|Subject: UPDATE # 5 - Belo welcomes autonomy offer,
but calls for referendum
Date: Wed, 27 Jan 1999 13:32:50 -0000
From: "Paula Pinto" <firstname.lastname@example.org>
9:01 pm (Jkt local time)
Nobel Laureate Belo welcomes autonomy offer, but calls for referendum
JAKARTA, Jan 27 (AFP) - East Timorese Nobel Laureate Bishop Carlos Ximenes Belo said Wednesday he welcomed the Indonesian government's latest offer of autonomy or independence but said he still wanted a referendum for East Timorese.
"Yes, I will be happy if the offer is put into practice. But as I have said for the past 10-15 years, the offer for wide ranging autonomy should be accompanied with a referendum to decide whether it is what the people want."
Belo, who won the 1996 Peace prize with self-exiled independentist Jose Ramos Horta for his humanitarian work in East Timor, was speaking to AFP by phone from the East Timorese provincial capital of Dili.
"Let me stress that wide ranging autonomy is not something final but only transitional. It is final only when the people say so," the bishop said.
Ministers of Information Yunus Yosfiah and Foreign Affairs Ali Alatas Wednesday announced here the government would take the matter of East Timor's independence to the next elected parliament to be elected in June.
If the autonomy proposal ends in a deadlock or is unaccepted by the East Timor people, the government would suggest that Indonesia "let Timor go" they said.
"If this is not accepted by the mass in East Timor, we will suggest to the new membership of the People's Consultative Assembly formed as the result of the next elections, to release East Timor from Indonesia," Yosfiah said.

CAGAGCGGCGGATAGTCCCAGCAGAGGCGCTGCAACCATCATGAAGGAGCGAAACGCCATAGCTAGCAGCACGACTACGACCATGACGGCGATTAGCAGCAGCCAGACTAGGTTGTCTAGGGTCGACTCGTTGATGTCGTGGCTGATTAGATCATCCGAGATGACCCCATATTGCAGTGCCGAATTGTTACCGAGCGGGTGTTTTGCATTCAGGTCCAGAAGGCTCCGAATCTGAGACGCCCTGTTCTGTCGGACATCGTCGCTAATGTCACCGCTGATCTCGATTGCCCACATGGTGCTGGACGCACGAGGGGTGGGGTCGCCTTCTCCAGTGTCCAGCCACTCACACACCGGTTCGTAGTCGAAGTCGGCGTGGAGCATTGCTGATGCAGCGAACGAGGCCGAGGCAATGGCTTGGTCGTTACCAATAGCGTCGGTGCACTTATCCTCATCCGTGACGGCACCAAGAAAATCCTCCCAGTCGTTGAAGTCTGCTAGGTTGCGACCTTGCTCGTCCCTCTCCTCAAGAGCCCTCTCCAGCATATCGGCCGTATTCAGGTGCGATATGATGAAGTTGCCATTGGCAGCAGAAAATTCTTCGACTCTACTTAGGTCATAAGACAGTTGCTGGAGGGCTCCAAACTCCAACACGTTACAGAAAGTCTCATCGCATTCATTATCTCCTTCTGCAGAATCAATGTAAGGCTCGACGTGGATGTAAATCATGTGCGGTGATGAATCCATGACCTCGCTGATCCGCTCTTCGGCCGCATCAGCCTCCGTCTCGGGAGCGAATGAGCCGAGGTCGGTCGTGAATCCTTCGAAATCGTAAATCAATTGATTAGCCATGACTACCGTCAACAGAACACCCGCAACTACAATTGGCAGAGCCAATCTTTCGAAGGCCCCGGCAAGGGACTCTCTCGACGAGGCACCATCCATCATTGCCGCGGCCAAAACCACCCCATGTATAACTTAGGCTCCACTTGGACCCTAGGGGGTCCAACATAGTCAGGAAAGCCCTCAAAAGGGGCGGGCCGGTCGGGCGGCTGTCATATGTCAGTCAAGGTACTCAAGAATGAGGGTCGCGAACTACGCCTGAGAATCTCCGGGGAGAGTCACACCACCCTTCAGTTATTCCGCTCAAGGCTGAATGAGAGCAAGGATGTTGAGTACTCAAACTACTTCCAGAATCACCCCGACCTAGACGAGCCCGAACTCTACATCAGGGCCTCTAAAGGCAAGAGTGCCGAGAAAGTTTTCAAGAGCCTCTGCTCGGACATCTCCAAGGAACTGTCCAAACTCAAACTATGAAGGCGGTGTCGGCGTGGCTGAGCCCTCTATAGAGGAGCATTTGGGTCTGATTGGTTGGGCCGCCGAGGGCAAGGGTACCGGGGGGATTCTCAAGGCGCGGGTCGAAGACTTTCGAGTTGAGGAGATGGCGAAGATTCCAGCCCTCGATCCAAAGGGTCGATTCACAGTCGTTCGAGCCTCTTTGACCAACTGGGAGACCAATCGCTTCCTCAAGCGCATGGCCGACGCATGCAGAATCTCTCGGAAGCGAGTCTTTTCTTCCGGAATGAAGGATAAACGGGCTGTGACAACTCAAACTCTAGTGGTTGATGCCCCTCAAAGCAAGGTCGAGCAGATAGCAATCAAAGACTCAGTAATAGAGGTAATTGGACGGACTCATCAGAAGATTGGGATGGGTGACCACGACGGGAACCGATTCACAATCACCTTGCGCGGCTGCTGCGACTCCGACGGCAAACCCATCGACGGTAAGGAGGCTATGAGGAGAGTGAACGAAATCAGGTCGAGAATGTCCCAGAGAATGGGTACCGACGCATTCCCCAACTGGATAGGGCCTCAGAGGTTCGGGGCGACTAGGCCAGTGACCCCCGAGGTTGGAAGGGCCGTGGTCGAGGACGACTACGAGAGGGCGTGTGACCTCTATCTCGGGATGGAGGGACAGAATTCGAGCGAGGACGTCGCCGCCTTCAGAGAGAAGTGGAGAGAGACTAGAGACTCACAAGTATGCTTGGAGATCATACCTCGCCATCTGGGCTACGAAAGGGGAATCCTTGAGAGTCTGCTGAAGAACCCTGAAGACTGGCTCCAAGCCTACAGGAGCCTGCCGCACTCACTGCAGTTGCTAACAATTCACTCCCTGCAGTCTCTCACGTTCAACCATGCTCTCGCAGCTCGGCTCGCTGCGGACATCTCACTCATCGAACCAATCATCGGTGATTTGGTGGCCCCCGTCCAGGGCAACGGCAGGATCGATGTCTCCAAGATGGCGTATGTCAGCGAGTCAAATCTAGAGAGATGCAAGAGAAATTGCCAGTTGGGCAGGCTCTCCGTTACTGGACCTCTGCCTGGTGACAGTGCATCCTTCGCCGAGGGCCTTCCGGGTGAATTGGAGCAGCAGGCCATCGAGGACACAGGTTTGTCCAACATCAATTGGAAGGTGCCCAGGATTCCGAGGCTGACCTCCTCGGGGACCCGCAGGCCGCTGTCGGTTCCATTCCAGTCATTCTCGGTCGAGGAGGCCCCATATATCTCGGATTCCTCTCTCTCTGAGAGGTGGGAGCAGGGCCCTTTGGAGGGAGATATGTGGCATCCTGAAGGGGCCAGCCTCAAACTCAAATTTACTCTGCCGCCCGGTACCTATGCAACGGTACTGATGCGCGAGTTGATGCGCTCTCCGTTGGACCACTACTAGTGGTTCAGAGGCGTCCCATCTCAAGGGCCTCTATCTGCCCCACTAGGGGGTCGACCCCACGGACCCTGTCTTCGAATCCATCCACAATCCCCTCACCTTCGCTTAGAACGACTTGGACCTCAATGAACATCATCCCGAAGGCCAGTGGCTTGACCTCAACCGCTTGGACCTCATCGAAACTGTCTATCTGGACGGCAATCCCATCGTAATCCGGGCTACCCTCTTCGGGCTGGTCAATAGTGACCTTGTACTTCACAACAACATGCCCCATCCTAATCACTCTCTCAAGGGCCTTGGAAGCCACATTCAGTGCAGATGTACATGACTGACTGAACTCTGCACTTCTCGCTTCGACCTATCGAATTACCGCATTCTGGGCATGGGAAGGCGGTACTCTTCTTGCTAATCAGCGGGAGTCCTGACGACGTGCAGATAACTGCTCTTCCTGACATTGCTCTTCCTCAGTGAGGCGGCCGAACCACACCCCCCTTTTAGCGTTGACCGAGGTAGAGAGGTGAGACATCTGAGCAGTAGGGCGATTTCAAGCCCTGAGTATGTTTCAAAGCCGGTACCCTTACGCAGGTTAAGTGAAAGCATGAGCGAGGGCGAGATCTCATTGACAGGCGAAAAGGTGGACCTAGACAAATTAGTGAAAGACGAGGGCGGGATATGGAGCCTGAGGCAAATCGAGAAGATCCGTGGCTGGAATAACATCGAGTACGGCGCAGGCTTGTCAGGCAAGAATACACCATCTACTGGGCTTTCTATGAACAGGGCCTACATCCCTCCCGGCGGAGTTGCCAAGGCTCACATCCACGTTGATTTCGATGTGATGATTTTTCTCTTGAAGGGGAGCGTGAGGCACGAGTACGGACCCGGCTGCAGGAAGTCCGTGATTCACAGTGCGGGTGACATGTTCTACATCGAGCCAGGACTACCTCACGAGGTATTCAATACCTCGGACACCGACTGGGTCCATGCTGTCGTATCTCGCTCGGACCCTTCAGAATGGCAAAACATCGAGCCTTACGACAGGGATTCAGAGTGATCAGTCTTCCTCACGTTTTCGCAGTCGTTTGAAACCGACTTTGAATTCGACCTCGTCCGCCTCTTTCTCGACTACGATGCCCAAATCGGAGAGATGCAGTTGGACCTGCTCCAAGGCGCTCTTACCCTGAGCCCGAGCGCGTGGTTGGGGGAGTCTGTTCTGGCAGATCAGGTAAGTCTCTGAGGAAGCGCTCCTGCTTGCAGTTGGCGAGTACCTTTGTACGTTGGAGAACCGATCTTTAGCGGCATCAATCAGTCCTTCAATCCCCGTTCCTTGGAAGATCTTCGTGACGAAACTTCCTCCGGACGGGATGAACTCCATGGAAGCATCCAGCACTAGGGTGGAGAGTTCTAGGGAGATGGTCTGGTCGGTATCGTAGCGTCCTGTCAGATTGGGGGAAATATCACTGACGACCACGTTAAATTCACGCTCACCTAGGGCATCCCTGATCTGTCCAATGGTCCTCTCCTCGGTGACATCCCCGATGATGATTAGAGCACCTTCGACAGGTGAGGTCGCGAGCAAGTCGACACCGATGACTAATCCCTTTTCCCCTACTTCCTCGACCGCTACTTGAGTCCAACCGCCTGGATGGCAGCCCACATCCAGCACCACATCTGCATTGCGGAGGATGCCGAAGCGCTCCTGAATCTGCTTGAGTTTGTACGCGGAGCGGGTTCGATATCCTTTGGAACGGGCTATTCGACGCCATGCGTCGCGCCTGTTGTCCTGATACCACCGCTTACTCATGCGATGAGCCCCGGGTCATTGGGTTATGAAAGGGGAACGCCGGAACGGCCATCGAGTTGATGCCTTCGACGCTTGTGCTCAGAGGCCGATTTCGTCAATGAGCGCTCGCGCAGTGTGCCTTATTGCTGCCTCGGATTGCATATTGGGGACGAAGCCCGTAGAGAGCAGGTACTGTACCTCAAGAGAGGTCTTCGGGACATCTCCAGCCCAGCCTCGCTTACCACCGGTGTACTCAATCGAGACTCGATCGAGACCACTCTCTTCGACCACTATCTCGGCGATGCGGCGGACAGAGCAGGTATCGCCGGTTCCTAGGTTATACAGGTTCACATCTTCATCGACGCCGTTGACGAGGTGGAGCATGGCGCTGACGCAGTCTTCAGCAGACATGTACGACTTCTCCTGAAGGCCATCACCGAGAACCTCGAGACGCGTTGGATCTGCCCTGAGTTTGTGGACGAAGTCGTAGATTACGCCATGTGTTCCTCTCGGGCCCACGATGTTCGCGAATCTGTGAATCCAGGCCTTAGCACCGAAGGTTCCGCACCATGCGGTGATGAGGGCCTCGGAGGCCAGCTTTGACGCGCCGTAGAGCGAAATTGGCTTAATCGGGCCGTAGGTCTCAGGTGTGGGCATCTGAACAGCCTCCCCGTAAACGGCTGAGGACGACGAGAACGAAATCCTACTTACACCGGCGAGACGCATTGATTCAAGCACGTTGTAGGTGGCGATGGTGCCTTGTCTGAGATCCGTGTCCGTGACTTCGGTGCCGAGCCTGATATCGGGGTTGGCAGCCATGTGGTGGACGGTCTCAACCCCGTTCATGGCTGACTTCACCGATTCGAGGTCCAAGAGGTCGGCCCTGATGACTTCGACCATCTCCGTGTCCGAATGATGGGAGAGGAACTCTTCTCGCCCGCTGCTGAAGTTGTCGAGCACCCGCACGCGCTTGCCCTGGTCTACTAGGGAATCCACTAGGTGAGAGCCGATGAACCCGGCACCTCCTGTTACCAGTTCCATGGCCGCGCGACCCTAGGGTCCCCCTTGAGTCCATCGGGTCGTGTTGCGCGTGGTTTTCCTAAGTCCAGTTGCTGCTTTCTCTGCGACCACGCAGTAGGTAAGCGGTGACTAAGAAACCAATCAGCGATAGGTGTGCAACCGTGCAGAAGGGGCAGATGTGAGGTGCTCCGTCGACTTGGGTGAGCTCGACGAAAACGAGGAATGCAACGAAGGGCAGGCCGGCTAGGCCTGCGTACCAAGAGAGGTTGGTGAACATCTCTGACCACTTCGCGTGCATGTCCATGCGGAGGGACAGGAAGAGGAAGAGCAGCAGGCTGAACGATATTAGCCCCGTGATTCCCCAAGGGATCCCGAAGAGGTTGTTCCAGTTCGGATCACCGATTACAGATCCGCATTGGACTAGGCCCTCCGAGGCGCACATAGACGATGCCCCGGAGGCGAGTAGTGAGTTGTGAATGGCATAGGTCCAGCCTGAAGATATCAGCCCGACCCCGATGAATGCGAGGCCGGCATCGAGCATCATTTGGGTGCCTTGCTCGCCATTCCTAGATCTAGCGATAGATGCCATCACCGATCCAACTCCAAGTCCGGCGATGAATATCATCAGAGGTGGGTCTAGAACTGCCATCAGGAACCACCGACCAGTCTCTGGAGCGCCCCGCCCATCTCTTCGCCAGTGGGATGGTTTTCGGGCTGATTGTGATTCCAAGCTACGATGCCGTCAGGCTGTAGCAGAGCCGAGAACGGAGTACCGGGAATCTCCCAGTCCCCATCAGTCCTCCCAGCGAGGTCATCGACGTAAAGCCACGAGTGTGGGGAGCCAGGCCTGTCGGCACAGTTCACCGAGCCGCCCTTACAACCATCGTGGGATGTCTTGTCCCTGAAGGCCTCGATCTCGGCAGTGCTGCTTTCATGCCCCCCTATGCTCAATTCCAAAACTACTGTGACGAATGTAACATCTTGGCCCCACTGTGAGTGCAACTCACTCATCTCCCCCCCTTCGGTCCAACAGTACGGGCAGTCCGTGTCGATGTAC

If the proposal was rejected "it is only fair and wise and even democratic and constitutional to suggest to the upcoming elected people's representatives to allow East Timor to separate from Indonesia in a dignified and good manner," Alatas said
Belo said he viewed the option as a "legal and acceptable" measure.
"Because if we recall, the decision to annex (East Timor) also came from the MPR," he said referring to Indonesia's highest legislative council, the People's Consultative Assembly (MPR.)
"It would be a solution through a political diplomatic way and not through military violence. The diplomatic solution is more peaceful compared to military force that only ends in more bloodshed," he added.
But Horta Wednesday rejected the proposal as a "stunt."
"My response is scepticism. I don't trust the Indonesian side. They never deliver what they promise," he told AFP.
"I believe it is no more than a smokescreen, a diplomatic stunt. Their aim is to win the good favour of the international community, while at the same time, they create terror in East Timor," he said.
Indonesia invaded the former Portuguese colony of East Timor in 1975 and unilaterally annexed it, turning it into its 27th province, in 1976. The United Nations and most other countries have never recognized the annexation.